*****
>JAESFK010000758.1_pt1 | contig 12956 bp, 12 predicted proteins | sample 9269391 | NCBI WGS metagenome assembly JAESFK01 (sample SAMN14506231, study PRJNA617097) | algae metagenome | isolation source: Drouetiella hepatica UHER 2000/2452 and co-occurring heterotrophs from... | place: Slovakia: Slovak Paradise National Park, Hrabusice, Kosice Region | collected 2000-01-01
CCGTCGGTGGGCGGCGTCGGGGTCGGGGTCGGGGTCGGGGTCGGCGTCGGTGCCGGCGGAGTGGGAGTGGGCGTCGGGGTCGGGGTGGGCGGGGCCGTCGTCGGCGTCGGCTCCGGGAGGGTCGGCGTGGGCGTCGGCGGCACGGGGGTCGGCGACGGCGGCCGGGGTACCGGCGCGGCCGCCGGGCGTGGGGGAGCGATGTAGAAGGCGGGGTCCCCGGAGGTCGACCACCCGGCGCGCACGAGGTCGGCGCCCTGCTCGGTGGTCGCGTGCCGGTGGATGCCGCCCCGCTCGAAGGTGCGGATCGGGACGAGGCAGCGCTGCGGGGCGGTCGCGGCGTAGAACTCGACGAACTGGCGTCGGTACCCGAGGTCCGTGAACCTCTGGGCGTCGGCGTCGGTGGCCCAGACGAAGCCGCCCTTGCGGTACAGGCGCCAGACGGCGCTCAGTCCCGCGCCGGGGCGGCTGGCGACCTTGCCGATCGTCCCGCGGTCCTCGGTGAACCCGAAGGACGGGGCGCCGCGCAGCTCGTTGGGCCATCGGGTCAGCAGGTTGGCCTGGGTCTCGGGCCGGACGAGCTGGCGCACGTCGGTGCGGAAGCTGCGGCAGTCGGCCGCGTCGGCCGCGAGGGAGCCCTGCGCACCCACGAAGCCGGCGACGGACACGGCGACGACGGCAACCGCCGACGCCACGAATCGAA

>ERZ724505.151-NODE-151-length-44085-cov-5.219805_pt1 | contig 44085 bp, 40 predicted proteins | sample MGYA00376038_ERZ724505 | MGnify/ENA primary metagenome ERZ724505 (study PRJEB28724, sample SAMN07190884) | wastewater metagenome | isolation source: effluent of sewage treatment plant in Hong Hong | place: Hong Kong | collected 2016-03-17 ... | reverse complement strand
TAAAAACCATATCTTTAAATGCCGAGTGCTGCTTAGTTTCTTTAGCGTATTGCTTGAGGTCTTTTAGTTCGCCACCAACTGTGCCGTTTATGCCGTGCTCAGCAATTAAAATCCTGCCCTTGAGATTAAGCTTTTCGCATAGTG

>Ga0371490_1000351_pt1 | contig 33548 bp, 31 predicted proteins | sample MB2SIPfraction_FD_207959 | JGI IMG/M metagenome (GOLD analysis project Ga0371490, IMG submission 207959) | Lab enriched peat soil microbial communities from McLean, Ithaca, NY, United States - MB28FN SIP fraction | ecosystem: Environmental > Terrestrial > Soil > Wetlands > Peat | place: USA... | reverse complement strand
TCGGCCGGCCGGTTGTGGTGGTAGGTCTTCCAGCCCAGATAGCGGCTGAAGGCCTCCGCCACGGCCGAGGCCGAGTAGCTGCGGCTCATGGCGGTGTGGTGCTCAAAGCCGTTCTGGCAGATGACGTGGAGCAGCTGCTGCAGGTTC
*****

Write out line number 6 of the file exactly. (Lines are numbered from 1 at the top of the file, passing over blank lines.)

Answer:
TCGGCCGGCCGGTTGTGGTGGTAGGTCTTCCAGCCCAGATAGCGGCTGAAGGCCTCCGCCACGGCCGAGGCCGAGTAGCTGCGGCTCATGGCGGTGTGGTGCTCAAAGCCGTTCTGGCAGATGACGTGGAGCAGCTGCTGCAGGTTC